It is a challenge for the foreign firm to make a business case for their product when 50-60% of the product must be sourced locally. Duties on imported (non-indigenous) components further reduce the margin, making the decision to bid for or invest even more difficult. A reduction in duties would encourage foreign firms to provide high-value technology as part of their share of a programme.
The Offset provisions have been a matter of concern for foreign OEMs as they put considerable constraints and thus even the most well intentioned player tends to move with caution. The foreign industry has some recommendations and observations with regard to the updated Offset policy. Firstly, they suggest that the updated Offset policy should be applied retrospectively to previous contracts. Secondly, as establishing valuable long-term supply chain partnership takes time, effort and financial resources to be implemented, especially in the defence domain a Cap at 50% for avenue 3.1 (a) on the direct purchase avenue would de-incentivise investments.Thirdly, to forbid the clubbing of multipliers would go counter to doing ease of business for , if offset multiplier clubbing is not permitted the process to work with MSMEs will be very complicated. Some miscellaneous points suggested are:-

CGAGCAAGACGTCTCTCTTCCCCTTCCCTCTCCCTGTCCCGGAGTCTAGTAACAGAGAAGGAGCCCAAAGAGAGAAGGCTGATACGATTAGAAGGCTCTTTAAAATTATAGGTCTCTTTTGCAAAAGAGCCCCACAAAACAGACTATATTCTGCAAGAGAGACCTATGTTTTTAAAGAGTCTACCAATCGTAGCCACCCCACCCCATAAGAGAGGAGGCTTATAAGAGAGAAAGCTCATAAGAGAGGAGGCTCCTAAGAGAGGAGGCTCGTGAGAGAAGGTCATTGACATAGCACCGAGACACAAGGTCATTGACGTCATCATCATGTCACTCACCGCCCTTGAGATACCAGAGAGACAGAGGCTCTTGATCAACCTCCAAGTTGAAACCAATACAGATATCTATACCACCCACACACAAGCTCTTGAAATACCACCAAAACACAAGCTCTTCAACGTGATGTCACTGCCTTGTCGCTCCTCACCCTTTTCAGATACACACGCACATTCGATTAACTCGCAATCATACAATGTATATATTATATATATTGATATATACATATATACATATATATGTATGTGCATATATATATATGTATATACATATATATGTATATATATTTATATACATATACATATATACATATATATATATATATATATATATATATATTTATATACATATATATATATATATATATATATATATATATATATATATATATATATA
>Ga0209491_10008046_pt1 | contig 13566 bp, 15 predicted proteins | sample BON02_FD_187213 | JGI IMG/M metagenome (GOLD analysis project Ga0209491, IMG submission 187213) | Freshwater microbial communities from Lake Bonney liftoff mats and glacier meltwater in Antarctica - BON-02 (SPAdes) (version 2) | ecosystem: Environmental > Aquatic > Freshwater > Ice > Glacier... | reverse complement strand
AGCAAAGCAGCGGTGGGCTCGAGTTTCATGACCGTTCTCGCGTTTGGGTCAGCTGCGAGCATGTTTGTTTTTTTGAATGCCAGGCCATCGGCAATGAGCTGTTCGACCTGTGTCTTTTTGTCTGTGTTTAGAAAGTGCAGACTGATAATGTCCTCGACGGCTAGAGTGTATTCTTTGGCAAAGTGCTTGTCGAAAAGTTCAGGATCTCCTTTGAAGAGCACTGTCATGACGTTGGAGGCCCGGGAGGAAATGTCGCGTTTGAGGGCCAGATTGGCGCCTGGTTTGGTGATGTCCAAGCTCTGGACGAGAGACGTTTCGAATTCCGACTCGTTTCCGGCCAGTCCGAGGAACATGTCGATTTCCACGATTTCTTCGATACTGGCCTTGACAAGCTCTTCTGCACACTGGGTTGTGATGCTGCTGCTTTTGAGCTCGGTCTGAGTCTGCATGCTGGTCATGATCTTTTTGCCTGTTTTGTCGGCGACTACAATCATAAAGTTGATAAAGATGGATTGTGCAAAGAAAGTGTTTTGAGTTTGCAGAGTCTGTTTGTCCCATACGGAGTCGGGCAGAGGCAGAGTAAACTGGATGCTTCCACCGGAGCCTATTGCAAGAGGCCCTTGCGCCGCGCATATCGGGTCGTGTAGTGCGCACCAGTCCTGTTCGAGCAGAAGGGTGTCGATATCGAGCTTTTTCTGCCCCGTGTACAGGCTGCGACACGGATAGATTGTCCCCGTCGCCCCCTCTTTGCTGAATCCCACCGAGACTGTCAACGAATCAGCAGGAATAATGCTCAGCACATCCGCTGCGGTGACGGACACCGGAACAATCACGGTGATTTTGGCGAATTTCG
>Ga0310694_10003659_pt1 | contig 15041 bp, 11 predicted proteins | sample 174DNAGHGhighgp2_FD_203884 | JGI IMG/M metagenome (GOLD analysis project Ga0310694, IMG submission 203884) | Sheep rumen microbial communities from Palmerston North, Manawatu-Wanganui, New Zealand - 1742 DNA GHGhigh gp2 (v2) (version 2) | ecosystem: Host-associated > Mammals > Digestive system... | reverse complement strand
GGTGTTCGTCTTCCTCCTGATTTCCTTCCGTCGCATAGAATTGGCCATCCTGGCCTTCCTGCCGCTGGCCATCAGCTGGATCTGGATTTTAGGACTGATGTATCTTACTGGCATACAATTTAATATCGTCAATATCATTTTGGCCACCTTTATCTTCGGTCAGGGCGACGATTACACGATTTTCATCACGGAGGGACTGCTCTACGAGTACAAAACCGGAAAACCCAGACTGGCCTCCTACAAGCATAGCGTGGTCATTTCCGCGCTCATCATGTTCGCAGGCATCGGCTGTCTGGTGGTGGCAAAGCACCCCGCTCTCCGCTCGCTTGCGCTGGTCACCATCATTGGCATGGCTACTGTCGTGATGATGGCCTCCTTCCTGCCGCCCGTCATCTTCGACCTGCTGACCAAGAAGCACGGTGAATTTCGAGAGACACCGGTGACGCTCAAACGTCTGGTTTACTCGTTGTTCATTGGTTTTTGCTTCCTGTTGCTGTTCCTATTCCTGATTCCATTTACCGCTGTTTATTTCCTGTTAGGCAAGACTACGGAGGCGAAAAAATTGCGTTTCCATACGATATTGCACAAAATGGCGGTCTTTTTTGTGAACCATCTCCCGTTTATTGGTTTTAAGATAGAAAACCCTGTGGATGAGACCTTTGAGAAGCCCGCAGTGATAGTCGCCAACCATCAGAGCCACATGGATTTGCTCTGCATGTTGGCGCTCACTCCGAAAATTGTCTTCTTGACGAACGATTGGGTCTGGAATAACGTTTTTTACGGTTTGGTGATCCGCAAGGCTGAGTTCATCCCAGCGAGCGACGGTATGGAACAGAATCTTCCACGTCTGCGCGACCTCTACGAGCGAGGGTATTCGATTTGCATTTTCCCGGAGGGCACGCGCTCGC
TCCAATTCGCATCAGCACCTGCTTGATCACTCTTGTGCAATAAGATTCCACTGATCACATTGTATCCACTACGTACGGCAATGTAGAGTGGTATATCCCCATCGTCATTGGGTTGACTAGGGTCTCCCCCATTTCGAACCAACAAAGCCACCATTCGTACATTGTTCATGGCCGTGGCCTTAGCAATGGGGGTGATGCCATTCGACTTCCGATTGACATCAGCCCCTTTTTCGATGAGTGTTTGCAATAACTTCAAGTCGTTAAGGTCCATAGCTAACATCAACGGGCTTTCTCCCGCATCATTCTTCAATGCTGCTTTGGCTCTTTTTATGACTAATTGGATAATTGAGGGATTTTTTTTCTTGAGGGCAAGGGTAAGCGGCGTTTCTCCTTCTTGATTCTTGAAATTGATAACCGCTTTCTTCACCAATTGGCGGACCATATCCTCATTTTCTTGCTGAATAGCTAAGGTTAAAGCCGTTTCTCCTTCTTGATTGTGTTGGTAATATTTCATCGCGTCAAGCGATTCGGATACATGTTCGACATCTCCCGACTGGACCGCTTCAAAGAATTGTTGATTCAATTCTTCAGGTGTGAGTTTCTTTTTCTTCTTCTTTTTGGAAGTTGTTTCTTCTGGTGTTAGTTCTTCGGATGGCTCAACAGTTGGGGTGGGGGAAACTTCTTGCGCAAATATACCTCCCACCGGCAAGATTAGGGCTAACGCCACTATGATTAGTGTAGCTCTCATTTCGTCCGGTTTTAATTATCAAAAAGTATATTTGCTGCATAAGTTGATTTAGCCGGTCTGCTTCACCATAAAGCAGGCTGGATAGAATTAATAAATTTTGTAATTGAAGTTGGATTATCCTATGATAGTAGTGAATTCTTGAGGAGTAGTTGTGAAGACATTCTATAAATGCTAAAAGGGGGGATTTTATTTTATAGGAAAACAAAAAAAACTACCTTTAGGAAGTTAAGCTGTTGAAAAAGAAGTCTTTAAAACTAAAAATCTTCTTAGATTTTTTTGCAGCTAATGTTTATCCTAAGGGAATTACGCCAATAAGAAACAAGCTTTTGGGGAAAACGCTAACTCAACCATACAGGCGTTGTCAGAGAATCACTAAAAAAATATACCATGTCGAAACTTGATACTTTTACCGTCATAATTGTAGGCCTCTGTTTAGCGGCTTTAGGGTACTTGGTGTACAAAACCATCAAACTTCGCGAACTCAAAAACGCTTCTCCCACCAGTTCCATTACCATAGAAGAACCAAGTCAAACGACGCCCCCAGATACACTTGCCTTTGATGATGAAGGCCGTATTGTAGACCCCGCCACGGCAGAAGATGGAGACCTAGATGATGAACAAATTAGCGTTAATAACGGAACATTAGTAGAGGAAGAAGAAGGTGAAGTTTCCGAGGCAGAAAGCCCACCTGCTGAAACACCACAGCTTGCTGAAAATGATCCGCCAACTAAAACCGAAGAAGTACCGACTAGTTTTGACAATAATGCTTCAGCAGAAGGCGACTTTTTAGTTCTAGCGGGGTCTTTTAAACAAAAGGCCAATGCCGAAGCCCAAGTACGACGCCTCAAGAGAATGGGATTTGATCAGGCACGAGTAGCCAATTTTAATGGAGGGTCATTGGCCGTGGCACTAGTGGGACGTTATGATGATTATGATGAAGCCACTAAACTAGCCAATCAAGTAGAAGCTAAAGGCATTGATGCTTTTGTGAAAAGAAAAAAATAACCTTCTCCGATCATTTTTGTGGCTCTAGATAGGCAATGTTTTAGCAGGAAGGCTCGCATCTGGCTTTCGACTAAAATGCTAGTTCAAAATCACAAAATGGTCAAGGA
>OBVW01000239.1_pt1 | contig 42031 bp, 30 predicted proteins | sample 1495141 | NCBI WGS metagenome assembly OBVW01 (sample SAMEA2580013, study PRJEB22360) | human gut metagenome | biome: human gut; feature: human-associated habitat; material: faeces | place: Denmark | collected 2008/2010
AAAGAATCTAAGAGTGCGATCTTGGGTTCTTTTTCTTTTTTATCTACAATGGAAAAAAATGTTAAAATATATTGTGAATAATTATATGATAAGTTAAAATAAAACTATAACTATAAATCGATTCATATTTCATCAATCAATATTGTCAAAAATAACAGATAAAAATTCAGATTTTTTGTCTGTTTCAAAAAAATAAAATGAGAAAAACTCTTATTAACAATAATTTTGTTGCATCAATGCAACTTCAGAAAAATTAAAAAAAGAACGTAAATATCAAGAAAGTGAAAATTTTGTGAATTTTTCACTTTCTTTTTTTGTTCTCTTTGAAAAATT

- Investment in DIF/ SEBI regulated Funds. Considering the conditions inherent to the proposed funds (no control over the investment, uncertainty on the financial return on investment (RoI)), a more appropriate multiplier (8 to 10) will be necessary to ensure a fast investment flow. Furthermore, exit clause from this investment should be clarified.
- Permitting Companies for offset discharge. Offset rules should also allow uncapped participation of OEMs’ Tier-1 suppliers as well as Tiers 2 or 3 to enable India to become a global centre of excellence in various areas.
- Increasing Offset Contract discharging period. Extending the period of offset discharge would allow smooth implementation of high technology projects that require significantly longer time to achieve.
- Additional avenues for claiming offset credits should be considered in particular regarding “Educational programs” including collaboration with Indian public / private engineering and technology university and funding of scholarships for Indian students to attend high level post- graduate engineering courses in first class universities worldwide.
The recent amendments in the GeM portal do not allow MNCs to participate unless they have local manufacturing. This is barring the customers from access to knowledge about market availability of cutting-edge technologies. The fact that internal components and assemblies continue to have large imported content therefore remains hidden and local assembly (with poor product support) wins. This eventually leads to enhanced lifecycle costs as also weak equipment performance. GoI should consider that its customers should be able to view the other technologies on offer in the market when procuring through GeM.
With inputs from UKIBC